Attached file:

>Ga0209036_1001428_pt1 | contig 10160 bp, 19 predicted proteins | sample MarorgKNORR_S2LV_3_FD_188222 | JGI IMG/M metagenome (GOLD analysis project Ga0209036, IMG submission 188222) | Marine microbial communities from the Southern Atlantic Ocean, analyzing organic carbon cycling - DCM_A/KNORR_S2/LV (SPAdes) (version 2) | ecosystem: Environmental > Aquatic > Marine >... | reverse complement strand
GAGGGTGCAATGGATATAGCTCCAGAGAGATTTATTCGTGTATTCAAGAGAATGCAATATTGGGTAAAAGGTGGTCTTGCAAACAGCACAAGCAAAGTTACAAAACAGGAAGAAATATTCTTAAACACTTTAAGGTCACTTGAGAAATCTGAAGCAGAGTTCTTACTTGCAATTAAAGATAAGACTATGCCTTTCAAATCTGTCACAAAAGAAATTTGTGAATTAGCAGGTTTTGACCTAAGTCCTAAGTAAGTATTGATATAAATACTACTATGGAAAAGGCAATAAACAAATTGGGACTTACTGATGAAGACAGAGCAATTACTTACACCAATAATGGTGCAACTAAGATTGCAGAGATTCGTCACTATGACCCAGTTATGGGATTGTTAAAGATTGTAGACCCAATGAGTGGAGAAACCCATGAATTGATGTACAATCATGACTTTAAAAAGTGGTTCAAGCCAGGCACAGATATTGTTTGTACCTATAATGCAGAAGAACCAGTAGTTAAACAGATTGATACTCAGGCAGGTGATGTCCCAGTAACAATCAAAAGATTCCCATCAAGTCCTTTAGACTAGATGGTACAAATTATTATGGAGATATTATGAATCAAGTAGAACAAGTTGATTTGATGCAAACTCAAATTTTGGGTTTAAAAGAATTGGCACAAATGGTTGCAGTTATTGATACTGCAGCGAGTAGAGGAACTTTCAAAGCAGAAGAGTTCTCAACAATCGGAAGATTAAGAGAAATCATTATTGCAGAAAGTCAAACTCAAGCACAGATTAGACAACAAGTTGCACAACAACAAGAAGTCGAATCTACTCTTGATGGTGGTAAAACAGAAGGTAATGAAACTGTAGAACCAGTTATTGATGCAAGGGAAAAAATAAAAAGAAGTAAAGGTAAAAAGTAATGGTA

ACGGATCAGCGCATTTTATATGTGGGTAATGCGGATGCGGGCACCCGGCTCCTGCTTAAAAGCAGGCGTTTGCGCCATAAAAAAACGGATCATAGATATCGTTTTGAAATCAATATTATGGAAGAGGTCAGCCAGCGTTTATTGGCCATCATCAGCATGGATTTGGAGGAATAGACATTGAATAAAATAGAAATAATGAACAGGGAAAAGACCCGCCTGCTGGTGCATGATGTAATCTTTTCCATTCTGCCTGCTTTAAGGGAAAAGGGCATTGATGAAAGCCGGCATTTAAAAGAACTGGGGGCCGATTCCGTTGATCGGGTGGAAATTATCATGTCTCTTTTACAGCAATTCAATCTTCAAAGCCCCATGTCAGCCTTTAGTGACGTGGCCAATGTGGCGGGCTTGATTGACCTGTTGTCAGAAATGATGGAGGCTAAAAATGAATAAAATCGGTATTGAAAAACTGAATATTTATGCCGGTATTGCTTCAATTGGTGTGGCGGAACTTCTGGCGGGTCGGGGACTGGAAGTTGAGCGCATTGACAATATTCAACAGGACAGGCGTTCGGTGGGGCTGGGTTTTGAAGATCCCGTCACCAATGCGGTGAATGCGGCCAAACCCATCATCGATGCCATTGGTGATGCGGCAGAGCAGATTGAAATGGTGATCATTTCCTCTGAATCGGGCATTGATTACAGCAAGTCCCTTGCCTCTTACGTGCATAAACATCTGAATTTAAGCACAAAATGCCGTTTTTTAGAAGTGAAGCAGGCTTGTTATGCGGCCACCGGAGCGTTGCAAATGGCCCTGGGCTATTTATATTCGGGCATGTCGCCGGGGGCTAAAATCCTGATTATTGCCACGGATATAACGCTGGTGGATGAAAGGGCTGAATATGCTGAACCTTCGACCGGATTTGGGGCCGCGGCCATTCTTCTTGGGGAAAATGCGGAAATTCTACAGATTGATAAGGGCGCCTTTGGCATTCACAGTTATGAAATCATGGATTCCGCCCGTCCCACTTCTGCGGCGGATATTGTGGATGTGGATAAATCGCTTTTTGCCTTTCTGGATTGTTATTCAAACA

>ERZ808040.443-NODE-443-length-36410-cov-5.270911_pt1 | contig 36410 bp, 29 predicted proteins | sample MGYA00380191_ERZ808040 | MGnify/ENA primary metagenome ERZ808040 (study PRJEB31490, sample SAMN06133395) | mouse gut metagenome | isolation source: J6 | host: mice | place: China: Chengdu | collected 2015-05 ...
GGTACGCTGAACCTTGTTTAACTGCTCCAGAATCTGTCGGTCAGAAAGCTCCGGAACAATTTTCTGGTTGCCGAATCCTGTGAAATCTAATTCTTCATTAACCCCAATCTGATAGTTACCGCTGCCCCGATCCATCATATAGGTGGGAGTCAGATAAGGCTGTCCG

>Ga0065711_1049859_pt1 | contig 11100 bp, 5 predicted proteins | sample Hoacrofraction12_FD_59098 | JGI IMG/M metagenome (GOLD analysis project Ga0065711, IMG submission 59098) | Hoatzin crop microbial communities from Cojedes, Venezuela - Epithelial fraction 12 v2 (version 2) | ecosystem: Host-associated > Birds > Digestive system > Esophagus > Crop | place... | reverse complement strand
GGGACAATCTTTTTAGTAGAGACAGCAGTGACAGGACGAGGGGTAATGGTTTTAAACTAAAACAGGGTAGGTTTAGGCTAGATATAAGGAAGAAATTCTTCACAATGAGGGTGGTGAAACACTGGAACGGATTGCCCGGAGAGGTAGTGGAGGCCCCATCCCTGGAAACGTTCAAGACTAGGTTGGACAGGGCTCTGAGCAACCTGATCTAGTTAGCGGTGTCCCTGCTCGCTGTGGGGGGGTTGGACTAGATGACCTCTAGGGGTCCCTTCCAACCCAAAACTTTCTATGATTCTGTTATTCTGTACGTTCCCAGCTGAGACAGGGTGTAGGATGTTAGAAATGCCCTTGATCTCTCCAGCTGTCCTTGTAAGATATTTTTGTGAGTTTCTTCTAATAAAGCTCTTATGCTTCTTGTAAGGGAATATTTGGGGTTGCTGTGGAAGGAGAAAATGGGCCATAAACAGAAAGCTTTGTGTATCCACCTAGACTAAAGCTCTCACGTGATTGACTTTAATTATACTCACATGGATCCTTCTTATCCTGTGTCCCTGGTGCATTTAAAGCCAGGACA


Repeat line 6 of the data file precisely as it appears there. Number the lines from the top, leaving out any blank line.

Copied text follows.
>Ga0065711_1049859_pt1 | contig 11100 bp, 5 predicted proteins | sample Hoacrofraction12_FD_59098 | JGI IMG/M metagenome (GOLD analysis project Ga0065711, IMG submission 59098) | Hoatzin crop microbial communities from Cojedes, Venezuela - Epithelial fraction 12 v2 (version 2) | ecosystem: Host-associated > Birds > Digestive system > Esophagus > Crop | place... | reverse complement strand